Sometimes I do a little thought experiment and imagine what my life might have been like if I hadn’t become convinced about Scripture’s ‘no’ to same-sex sexual activity after I’d become a Christian at 19. What if I’d somehow persuaded myself that loving, committed same-sex sexual relationships were ok with God? What if I thought that the Bible showed that God would be delighted if I married another woman and that having sex with her would be an honouring act that brought glory to him? That genital contact between people of the same sex makes God glad? Maybe I would have managed to convince myself that paying thousands of pounds for a baby is a God-honouring thing to do as well. Maybe. This is a massive leap from Scripture and a massive stretch of the imagination for me, but let’s stick with it and see where it leads.
This isn’t hypothetical for me as I’ve had opportunities to have all this. In my early Christian life, I was in a loving, committed same-sex relationship with a Christian woman which I walked away from because I believed God had something better for me. What if I hadn’t made that choice? Maybe I would have had a high-flying career, a committed lesbian relationship, and lovely kids, and that’s the very best that life could offer without full obedience to God. But I don’t want to settle for that. I want more. I don’t want a wife or children or career who are more important to me than my God.
He has given me so much more than I would have given myself.
Sometimes people tell me that I’m missing out on the best of life as I pursue a path of singleness and celibacy. But I think it’s my friends who’ve bought into the cultural narrative about what we need to be fulfilled – romance and sex on our terms – that are really missing out. They’re missing the depths of intimacy that only God can provide. They’re missing the wild adventure of learning to trust God with our deepest desires and wanting him more than anyone or anything else.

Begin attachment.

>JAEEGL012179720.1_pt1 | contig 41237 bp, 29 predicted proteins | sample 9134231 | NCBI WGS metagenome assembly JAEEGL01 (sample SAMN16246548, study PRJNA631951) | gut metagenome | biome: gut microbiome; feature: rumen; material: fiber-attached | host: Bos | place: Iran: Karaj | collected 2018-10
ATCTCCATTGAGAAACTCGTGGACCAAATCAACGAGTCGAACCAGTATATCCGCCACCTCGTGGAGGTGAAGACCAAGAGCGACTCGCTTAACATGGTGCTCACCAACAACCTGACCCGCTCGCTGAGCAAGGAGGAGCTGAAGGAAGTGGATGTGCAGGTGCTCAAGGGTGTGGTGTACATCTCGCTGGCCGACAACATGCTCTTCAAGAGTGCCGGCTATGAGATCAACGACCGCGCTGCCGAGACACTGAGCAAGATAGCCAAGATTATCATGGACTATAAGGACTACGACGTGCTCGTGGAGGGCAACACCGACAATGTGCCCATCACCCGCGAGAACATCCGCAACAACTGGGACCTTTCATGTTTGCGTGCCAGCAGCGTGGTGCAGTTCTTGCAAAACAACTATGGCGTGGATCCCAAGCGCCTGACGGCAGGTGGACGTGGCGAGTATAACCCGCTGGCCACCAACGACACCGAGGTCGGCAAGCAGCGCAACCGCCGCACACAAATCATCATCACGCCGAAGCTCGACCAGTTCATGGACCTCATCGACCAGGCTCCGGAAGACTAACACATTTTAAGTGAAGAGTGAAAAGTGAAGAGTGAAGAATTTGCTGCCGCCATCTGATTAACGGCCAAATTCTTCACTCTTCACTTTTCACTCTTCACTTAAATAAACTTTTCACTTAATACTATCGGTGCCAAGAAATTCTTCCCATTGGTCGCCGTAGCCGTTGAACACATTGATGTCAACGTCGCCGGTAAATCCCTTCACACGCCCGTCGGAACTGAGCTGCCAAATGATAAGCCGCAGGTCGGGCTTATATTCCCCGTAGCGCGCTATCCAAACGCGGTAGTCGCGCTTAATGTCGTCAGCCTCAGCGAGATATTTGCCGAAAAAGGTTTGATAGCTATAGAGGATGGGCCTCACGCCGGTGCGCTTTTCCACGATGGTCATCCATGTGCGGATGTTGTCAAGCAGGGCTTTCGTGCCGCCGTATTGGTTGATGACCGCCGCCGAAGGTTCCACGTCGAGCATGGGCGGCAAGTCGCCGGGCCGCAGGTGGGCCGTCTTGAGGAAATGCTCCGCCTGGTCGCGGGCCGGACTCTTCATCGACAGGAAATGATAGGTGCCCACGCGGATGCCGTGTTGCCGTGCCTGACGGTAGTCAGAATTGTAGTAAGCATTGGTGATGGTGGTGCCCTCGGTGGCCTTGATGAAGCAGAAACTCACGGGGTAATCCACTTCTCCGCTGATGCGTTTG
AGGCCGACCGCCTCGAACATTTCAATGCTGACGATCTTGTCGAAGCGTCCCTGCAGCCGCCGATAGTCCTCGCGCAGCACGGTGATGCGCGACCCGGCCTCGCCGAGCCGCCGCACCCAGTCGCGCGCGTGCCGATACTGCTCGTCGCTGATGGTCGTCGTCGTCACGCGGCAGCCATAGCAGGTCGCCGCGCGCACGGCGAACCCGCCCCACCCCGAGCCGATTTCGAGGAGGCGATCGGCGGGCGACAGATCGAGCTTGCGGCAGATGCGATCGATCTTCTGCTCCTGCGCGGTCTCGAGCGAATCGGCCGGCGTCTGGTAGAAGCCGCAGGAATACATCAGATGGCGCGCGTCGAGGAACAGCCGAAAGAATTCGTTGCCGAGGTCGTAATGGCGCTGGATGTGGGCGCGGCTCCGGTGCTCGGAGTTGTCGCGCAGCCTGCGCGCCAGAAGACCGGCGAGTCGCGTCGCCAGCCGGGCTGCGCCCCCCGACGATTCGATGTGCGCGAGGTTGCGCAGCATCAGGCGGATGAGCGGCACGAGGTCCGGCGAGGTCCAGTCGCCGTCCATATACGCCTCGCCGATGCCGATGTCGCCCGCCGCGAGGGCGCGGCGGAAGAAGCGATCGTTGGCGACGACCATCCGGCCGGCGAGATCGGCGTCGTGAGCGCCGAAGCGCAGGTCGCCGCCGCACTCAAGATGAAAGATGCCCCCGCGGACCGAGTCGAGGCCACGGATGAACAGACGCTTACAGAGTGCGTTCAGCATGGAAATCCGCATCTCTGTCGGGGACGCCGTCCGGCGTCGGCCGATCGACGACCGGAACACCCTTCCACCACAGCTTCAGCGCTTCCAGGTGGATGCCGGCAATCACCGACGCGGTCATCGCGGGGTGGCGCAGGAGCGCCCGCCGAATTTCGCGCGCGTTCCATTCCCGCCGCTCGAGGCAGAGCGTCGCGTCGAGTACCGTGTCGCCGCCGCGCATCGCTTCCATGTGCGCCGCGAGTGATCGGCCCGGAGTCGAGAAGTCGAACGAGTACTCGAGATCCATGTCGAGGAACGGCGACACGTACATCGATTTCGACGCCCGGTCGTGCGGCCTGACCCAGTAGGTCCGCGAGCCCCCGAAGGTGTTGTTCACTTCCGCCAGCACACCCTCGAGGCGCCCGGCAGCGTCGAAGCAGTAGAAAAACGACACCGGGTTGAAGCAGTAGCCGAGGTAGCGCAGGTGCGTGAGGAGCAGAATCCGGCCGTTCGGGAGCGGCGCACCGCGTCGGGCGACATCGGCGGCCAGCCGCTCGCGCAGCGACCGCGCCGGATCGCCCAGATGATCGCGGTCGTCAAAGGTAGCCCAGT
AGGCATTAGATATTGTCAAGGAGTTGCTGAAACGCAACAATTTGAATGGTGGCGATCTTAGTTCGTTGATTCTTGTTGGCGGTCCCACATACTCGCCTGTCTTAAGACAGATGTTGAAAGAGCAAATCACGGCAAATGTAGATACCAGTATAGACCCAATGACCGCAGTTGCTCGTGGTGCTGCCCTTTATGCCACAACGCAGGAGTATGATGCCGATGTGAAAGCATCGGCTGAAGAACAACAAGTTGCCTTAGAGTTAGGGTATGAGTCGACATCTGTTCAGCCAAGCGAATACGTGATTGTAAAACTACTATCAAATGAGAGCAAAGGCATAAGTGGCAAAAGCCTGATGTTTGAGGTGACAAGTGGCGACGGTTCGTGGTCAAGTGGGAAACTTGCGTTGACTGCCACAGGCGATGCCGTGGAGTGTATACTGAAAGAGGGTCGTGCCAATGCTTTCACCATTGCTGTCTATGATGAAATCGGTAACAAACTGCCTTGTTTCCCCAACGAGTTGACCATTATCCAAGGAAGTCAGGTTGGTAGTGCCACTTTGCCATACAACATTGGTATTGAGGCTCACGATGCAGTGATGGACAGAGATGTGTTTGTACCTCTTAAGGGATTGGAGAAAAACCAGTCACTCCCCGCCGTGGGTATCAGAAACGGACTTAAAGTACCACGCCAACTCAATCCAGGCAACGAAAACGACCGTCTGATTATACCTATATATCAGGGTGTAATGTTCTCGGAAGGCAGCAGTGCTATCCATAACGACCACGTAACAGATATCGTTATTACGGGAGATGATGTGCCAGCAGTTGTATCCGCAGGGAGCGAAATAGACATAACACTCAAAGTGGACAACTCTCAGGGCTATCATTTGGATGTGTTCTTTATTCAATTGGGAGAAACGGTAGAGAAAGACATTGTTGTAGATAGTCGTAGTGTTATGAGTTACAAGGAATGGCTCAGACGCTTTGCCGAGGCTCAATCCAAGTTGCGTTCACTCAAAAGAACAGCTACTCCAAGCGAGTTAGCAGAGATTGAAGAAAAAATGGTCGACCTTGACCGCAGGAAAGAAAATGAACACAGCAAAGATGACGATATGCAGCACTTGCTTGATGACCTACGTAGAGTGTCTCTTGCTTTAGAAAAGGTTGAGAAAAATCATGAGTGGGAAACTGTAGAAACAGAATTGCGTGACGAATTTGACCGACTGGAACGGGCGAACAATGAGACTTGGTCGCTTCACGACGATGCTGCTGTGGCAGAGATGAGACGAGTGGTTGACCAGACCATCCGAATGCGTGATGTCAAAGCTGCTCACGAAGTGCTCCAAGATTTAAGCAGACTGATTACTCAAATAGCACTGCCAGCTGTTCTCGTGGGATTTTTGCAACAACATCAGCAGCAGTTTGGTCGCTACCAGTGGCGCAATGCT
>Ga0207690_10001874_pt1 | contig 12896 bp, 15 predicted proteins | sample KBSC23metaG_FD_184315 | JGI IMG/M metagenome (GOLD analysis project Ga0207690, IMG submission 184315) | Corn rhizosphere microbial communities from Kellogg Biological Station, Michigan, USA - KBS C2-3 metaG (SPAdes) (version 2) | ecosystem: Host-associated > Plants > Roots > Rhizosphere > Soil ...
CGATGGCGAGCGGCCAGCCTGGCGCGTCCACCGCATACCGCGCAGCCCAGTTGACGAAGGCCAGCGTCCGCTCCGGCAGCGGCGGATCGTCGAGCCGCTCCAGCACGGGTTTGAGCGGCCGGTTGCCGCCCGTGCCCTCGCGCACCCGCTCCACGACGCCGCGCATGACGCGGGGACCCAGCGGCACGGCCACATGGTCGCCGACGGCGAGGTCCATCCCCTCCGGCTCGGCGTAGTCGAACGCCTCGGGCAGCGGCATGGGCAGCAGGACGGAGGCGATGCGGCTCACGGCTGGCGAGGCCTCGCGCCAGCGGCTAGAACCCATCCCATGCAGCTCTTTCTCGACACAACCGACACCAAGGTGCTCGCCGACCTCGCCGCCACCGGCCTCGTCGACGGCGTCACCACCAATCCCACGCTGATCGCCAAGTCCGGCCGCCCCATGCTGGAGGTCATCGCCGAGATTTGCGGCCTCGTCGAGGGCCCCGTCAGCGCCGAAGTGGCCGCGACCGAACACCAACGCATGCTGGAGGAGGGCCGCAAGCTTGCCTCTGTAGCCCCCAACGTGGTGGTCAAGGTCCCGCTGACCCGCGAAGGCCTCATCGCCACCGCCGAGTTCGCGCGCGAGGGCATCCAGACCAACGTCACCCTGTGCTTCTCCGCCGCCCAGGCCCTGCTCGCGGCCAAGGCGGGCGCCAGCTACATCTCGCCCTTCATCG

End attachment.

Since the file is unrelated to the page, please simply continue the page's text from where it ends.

So, when I occasionally think about what could have been, it’s not with any sense of regret or bitterness. Rather, it’s with a deep gratitude to God that he has given me so much more than I would have given myself.
‘It would seem that Our Lord finds our desires not too strong, but too weak. We are half-hearted creatures, fooling about with drink and sex and ambition when infinite joy is offered us, like an ignorant child who wants to go on making mud pies in a slum because he cannot imagine what is meant by the offer of a holiday at the sea. We are far too easily pleased.’ 1
- C. S. Lewis, ‘The Weight of Glory'. Accessed 8 March 2022.